The 2015 San Bernardino shooting placed the question of code and its outputs as protected speech at the forefront of US legal scholarship. In an attempt to access the deceased shooter’s communications, the FBI issued an order compelling Apple to create a “backdoor” to the iPhone, which would covertly bypass the phone’s security encryption system. The FBI also sought Apple’s cooperation in designing a software update that would remove a security feature that deleted the phone’s data after 10 unsuccessful password attempts. The government claimed that law enforcement agencies have the legal right to obtain communications through a warrant, but they often lack the technical ability to do so. Therefore, companies like Apple should furnish user data to the government upon request. Apple, on the other hand, maintained that acquiescing to the order would create privacy vulnerabilities that could be exploited by criminals and foreign agents.
Among other claims, Apple’s lawyers argued that requiring the company to code software to perform functions for the government “amounts to compelled speech and viewpoint discrimination in violation of the First Amendment.” Apple correctly stated that anytime the government seeks to compel speech, First Amendment protections are triggered under the “State Action” doctrine. However, the Supreme Court allows government action that infringes upon protected speech if said action is the most narrowly tailored means of serving a compelling state interest; there is a persuasive argument to be made that in this case it was. Ultimately, the government managed to access the encrypted communications before the California Magistrate issued its ruling. The case was then dismissed.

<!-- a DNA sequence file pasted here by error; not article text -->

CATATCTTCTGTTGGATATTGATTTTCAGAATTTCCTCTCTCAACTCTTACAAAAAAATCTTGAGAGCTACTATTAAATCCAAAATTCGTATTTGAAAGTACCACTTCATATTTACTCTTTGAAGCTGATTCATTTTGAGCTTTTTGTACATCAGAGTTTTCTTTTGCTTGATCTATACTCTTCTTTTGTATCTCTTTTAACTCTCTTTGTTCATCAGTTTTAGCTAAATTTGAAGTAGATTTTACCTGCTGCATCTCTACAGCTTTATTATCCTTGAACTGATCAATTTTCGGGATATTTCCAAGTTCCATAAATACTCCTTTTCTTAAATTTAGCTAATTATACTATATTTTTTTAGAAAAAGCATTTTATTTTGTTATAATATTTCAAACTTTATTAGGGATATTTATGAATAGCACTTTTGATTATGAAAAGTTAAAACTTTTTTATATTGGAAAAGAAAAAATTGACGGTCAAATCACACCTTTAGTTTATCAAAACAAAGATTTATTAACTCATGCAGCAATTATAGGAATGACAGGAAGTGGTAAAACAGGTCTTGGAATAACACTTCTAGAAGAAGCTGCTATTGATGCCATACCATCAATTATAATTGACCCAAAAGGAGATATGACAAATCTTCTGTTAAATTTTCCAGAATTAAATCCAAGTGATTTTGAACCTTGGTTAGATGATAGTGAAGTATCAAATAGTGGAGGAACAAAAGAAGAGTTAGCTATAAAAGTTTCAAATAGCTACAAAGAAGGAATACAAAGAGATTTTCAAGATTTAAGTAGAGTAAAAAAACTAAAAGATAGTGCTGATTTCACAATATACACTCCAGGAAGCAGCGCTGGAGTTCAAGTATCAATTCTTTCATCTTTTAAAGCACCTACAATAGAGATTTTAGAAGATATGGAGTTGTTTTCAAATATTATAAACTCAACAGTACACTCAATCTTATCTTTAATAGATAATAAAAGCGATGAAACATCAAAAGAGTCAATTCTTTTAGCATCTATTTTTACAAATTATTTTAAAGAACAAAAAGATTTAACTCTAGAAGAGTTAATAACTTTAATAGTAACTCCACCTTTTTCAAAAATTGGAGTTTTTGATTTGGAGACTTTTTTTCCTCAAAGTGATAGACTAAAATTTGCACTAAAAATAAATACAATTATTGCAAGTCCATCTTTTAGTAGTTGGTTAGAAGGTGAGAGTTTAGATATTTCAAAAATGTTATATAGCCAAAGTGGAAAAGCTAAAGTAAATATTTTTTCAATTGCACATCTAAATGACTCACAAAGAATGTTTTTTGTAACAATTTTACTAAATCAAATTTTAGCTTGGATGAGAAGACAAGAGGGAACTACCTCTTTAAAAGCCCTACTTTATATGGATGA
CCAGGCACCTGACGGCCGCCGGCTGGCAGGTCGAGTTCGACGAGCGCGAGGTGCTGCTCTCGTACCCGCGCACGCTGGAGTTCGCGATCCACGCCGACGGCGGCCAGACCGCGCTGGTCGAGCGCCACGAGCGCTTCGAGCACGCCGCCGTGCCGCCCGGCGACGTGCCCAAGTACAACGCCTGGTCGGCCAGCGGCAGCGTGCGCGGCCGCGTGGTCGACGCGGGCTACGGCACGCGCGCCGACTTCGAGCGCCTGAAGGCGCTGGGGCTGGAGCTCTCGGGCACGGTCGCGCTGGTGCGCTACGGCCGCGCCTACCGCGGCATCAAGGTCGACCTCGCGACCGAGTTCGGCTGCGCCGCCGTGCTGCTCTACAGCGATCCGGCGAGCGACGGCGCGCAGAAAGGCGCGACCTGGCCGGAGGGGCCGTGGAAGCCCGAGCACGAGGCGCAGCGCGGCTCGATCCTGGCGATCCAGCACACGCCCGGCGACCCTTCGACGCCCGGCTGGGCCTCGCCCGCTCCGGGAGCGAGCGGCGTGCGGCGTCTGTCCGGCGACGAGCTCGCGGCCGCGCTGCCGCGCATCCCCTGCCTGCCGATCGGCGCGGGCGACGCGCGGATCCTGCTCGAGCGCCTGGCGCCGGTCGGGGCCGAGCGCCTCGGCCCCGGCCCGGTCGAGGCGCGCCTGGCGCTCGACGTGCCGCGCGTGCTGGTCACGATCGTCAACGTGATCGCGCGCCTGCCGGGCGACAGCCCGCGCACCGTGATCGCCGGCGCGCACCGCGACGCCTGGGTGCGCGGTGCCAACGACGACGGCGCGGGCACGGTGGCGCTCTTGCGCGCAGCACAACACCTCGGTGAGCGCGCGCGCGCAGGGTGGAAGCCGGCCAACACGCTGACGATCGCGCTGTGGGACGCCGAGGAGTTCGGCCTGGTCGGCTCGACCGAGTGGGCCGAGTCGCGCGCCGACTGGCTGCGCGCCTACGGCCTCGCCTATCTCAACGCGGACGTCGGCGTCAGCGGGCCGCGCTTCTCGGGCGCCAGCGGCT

While Apple’s argument that code is speech is tantalizing, Cody Wilson proves that it is also incredibly dangerous. If the Supreme Court accepts the argument that code is speech outright, the ruling could render institutions unable to regulate content shared on the internet, even in the interest of public safety. Despite lower court precedent establishing code as free speech under the First Amendment, the Supreme Court must not open the door for the entirely unregulated distribution of code.